Emotional Effect

Specific response to emotional change was investigated by comparing mean amplitude of controlled vMMNs (anger-control vMMN vs. neutral-control MMN) in several latency ranges based on visual inspection (see Figure 4). For early vMMNs, mean amplitudes were measured in the 100–200 ms latency range corresponding to the common neutral and emotional response peaks. In order to measure the differential activity and investigate specific response to emotional deviants a following latency range was selected (150–300 ms). Within these time-windows ANOVAs were performed including Emotion (angry; neutral) × Sites (occipital: O1, O2; medial parieto-occipital: PO3, PO4, and lateral parieto-occipital: PO7, PO8) × Hemispheres (left: O1, PO3, PO7; right: O2, PO4, PO8).


Figure 4. Controlled grand-average vMMNs (anger-control vMMN, neutral-control vMMN) elicited by emotional deviant (red line) and by neutral deviant (green line) over the parieto-occipital region, with time windows of significant early difference (150–300 ms, dark gray panel) and late difference (350–480 ms, yellow panel), and commun activity (light gray pannels for 100–200, 250–350 ms time windows). 2D scalp distributions (back view) of averaged time windows for common activity (100–200, 250–350 ms) and sustained emotional effect (350–480 ms). Significant differences are indicated by asterisks: *p < 0.05.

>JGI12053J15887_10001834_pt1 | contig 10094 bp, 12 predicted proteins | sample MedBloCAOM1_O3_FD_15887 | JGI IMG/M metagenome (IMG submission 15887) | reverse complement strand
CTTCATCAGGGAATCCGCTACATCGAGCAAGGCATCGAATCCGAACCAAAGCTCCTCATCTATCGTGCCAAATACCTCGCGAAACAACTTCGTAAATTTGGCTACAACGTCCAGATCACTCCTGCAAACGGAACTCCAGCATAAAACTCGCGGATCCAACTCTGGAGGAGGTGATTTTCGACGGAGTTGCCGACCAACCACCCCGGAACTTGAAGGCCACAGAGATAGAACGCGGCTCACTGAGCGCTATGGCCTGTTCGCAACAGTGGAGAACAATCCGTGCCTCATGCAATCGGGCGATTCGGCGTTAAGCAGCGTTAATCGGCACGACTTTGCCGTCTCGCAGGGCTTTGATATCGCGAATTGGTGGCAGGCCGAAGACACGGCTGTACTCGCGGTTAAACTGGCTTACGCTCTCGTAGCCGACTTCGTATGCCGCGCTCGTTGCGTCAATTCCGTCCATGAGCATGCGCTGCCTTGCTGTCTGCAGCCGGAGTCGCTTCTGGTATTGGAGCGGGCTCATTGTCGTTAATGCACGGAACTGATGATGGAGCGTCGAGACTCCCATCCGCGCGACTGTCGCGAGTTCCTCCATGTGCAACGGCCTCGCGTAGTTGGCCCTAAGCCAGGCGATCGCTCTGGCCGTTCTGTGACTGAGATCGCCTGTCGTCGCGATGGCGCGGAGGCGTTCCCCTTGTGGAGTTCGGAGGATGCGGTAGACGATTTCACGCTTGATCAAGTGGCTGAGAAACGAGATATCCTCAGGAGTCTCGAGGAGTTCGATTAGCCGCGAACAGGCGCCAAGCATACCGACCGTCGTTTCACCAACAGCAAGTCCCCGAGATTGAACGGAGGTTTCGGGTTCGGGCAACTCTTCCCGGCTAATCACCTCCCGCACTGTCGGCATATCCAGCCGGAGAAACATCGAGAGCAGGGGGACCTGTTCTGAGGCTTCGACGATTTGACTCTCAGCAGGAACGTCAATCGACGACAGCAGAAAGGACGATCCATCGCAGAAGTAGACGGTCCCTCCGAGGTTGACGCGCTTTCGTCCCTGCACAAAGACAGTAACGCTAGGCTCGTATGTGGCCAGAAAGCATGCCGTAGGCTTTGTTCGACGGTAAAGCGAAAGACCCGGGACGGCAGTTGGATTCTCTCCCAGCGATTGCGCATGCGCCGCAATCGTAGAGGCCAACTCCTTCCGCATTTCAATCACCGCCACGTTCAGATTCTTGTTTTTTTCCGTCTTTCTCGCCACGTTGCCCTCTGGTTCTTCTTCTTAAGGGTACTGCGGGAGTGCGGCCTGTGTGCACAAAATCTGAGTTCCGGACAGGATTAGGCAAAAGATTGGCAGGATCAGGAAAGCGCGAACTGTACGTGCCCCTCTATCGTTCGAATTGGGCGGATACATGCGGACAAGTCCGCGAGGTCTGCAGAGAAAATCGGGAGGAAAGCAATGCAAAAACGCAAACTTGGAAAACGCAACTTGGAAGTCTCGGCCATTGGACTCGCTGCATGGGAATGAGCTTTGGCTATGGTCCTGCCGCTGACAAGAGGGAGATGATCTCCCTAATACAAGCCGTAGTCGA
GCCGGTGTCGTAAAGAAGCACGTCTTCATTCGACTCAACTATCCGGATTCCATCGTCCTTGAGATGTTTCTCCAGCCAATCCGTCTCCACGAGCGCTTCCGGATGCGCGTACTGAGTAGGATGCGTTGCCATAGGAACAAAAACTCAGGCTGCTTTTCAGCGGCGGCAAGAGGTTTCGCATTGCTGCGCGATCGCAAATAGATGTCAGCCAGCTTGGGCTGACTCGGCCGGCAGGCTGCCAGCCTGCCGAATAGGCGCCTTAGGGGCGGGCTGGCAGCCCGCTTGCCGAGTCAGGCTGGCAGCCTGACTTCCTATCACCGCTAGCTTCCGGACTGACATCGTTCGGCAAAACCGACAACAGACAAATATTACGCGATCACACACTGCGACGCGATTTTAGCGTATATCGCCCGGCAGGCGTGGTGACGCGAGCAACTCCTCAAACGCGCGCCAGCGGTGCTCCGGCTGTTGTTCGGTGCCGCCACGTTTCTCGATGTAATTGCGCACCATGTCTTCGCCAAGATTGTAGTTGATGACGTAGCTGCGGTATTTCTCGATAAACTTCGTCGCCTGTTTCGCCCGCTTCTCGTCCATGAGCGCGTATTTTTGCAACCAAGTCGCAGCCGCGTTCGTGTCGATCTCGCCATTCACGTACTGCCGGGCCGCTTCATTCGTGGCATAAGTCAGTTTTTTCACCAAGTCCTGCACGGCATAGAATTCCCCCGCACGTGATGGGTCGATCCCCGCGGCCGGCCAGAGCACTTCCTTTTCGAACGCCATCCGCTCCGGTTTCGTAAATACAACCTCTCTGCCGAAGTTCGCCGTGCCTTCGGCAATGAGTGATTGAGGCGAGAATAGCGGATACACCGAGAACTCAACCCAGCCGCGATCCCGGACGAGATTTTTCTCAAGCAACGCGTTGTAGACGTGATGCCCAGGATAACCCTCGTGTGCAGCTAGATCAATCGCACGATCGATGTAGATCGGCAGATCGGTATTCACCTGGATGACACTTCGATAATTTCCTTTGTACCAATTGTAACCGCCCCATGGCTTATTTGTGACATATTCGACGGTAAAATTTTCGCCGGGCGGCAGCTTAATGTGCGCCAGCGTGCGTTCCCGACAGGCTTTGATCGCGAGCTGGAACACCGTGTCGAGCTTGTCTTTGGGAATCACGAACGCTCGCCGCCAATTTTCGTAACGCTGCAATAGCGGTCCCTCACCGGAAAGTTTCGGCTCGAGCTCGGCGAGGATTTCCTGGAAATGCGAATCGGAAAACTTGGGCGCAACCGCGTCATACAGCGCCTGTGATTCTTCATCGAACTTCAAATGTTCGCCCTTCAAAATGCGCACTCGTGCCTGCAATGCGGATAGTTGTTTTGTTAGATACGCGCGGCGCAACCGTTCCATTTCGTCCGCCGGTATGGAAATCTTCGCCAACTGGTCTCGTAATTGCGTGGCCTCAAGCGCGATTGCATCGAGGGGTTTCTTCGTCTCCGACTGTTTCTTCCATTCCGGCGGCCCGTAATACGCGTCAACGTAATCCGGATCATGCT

Two other time-windows were selected in order to analyze late vMMN corresponding to activity common to both conditions (250–350 ms) and activity specific to emotional deviants (350–480 ms). The same statistical analyses were performed on mean amplitude over each time window measured over four Sites (occipital: O1, O2; medial parieto-occipital: PO3, PO4; lateral parieto-occipital: PO7, PO8; parietal: P7, P8) and in the two Hemispheres (left: O1, PO3, PO7, P7; right: O2, PO4, PO8, P8).


Behavioral Results

Because of poor detection rate and false alarms, two subjects were not included in the EEG analysis (d' = 0.75 and 1.29, respectively). For the remaining 14 subjects, the distractive task was performed correctly (d' = 4.72; SD = 0.77) with a mean accuracy rate of 90.5; SD = 10% (95% confidence interval 85.3–95.8).

ERPs Results